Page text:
A non-profit corporation has removed plans for a 3D-printed firearm from its website, saying it was ordered to do so by the U.S. State Department.
" # DEFCAD has gone dark at the request of the Department of Defense Trade Controls. Take it up with the Secretary of State," the Twitter account associated with the nonprofit Defense Distributed tweeted Thursday.
Defense Distributed founder Cody Wilson told Forbes Magazine he received a letter from the State Department Thursday, ordering him to remove blueprints for several 3D-printable weapons Wilson posted on the Internet, claiming these documents could have violated U.S. laws regarding the sale of weapons internationally.
A State Department spokesperson told ABC News Friday that they do not comment on individual cases of this nature, but confirmed that they had been in contact with Defense Distributed.
"In accordance with the Arms Export Control Act, any person who engages in the U.S. in the business of manufacturing or exporting defense articles, furnishing defense services, or engages in arms brokering covered by the International Traffic in Arms Regulations (ITAR) is required to register with the State Department (via the Directorate of Defense Trade Controls)," a State Department spokesperson said in an email to ABC News Friday.
"The U.S. government views the export of defense articles and defense services as an integral part of safeguarding U.S. national security and furthering U.S. foreign policy objectives. The United States is cognizant of the potentially adverse consequences of indiscriminate arms transfers and, therefore, strictly regulates exports of defense items and technologies to protect its national interests and those interests in peace and security of the broader international community," the spokesperson wrote.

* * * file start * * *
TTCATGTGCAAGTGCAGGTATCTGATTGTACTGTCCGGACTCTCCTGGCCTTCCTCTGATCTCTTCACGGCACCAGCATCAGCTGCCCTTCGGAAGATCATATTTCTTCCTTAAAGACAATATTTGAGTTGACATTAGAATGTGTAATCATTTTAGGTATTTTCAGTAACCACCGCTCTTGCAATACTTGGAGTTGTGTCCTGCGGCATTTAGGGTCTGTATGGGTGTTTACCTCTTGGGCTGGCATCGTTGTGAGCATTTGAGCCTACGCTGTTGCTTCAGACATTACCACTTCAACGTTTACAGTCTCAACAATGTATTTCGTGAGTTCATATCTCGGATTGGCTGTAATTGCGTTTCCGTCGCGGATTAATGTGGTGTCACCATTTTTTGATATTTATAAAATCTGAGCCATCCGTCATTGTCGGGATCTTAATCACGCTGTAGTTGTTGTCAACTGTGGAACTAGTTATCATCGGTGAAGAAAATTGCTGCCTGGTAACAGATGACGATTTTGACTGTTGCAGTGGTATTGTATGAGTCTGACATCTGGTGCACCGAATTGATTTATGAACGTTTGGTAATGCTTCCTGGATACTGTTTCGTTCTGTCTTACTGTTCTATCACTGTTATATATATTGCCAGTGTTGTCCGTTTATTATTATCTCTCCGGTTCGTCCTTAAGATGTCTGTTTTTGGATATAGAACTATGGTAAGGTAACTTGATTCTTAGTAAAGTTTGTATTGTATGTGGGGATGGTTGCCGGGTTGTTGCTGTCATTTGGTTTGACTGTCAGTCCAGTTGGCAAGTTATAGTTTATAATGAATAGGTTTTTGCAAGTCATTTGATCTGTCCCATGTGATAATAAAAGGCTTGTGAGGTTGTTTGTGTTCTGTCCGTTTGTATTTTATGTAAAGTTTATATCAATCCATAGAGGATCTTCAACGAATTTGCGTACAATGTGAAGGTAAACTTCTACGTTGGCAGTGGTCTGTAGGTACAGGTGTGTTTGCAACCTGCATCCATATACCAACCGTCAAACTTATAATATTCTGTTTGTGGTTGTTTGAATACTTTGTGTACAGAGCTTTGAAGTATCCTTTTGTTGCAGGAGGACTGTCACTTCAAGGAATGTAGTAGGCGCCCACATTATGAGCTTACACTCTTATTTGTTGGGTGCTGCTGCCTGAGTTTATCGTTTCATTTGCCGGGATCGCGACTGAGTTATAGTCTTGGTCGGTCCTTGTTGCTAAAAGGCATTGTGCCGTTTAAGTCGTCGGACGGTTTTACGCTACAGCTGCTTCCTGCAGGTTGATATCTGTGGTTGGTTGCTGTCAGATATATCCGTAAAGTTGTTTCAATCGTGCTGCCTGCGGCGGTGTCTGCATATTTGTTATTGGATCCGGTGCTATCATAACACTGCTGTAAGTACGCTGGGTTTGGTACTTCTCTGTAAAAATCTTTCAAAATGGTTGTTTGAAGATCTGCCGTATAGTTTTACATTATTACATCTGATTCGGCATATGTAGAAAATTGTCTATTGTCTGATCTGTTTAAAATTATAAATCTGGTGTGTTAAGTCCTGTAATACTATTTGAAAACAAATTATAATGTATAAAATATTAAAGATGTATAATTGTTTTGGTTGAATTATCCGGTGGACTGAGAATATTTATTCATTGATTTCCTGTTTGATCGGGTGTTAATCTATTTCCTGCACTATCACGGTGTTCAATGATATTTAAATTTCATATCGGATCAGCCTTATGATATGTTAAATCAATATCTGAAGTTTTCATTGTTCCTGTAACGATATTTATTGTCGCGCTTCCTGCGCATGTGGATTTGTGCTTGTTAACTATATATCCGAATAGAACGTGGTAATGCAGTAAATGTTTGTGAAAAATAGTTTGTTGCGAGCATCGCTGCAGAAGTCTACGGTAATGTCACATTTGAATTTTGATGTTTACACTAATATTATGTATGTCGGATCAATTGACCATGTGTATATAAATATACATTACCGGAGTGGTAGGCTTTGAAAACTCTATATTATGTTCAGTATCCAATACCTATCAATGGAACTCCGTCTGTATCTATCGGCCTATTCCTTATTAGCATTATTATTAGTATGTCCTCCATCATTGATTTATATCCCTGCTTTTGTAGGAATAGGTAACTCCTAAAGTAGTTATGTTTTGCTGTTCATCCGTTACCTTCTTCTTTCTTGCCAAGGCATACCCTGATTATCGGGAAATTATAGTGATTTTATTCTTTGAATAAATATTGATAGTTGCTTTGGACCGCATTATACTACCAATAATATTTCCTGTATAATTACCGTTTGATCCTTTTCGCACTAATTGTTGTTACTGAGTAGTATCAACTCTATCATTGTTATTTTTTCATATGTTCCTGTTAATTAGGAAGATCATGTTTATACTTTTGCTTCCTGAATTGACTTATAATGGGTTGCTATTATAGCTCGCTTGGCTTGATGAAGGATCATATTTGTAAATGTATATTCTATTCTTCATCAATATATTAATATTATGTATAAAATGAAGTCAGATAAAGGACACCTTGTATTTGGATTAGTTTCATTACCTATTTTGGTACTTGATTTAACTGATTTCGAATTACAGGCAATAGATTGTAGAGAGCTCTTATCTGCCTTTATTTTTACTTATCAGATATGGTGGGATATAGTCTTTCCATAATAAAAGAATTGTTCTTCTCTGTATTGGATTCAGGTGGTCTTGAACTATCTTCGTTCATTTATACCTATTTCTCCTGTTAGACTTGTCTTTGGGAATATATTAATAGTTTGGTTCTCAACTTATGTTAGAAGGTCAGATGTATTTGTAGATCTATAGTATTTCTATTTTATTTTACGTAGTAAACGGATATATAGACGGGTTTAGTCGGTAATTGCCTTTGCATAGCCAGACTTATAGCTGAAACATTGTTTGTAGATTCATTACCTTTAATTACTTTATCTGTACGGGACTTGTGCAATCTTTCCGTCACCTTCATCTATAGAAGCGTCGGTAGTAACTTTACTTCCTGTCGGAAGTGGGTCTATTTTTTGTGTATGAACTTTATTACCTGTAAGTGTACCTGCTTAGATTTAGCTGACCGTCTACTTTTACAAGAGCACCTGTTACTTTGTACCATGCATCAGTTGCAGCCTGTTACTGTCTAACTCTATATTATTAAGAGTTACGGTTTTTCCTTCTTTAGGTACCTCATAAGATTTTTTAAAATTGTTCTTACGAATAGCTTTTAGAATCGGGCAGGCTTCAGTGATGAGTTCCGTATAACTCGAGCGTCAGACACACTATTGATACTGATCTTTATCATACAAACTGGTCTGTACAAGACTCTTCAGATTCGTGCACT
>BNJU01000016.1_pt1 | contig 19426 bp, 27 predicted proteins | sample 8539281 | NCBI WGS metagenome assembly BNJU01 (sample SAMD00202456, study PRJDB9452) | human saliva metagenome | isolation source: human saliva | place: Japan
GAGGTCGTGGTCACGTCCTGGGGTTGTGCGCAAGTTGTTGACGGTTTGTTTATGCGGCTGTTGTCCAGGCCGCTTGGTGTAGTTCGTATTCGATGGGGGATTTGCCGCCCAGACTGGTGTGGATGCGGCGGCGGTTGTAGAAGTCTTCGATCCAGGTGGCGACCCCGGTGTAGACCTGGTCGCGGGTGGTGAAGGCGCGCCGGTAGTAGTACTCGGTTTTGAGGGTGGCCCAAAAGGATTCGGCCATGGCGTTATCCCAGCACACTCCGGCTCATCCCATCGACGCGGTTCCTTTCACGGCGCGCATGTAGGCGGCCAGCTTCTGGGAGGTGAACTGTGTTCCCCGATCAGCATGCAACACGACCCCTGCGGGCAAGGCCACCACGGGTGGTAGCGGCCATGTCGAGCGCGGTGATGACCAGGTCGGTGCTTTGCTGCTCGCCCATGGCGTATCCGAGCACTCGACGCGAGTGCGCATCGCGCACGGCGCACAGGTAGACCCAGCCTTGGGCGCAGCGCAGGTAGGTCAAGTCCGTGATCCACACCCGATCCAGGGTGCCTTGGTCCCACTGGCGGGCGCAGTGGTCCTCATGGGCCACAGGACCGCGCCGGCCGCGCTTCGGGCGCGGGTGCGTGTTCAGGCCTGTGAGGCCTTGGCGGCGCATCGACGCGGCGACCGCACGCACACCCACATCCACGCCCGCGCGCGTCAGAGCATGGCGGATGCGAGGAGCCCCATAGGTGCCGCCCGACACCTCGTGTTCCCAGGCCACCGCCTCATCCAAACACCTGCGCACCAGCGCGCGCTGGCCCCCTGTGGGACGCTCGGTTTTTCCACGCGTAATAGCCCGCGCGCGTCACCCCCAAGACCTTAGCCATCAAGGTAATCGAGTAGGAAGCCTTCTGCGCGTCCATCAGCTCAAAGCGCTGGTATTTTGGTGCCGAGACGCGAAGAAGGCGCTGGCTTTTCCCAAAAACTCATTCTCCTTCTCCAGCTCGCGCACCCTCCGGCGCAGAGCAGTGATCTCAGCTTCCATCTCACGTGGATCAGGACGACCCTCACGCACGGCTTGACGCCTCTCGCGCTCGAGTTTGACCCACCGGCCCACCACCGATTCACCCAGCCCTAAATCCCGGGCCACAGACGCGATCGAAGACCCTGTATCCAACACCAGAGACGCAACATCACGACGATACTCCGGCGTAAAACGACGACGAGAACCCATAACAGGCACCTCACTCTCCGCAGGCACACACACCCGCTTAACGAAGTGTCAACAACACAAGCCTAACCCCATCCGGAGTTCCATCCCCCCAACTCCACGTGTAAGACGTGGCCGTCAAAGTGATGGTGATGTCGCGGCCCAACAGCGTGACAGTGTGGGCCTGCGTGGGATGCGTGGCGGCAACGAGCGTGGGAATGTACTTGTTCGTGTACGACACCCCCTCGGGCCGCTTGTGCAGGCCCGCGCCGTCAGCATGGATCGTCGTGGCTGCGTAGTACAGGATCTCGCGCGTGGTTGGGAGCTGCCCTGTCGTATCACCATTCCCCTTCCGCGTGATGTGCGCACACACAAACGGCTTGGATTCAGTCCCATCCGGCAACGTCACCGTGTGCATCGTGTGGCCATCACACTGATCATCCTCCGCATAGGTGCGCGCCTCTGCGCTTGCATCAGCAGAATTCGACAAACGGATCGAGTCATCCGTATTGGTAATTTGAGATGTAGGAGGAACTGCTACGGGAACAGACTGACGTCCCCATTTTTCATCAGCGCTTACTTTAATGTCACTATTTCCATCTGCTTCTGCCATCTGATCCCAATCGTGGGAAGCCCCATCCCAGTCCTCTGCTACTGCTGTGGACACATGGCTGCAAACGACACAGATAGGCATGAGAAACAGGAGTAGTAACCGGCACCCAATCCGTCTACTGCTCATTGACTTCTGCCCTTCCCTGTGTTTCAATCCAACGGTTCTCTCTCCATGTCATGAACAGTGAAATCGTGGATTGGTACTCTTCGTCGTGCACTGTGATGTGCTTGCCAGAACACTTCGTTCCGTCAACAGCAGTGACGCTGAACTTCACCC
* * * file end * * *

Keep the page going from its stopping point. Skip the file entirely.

Defense Distributed writes that its mission is to "defend the civil liberty of popular access to arms" by making information on how to print 3D weapons available internationally.
The corporation tested the first fully 3D-printed gun at a range in Texas on May 2. The gun successfully fired a round, according to Forbes Magazine, which sent a photographer along to capture the event.
British 3D printing company Digits2Widgets warns 3D printers made for private use in homes are not capable of producing a weapon like the one demonstrated in Defense Distributed's video.
"The level of precision detail that they can achieve and the poor engineering quality of their own plastic materials would make it suicidal to attempt to print and fire the gun made from any of these machines," the company wrote in a blog post Wednesday.
Defense Distributed did not respond to a request for comment Friday.
Wilson, a Texas law student who lists anti-statist and libertarian philosophers as his influences, appeared in a YouTube video, firing a gun with a 30-round, 3D-printed magazine in February. At that time, Wilson told ABC News he was hoping to change the debate over proposed gun control restrictions that have since died in the Senate.
Government leaders "act like passing a law will keep magazines off the street, but we want to show them that magazines will always be on the street," he said.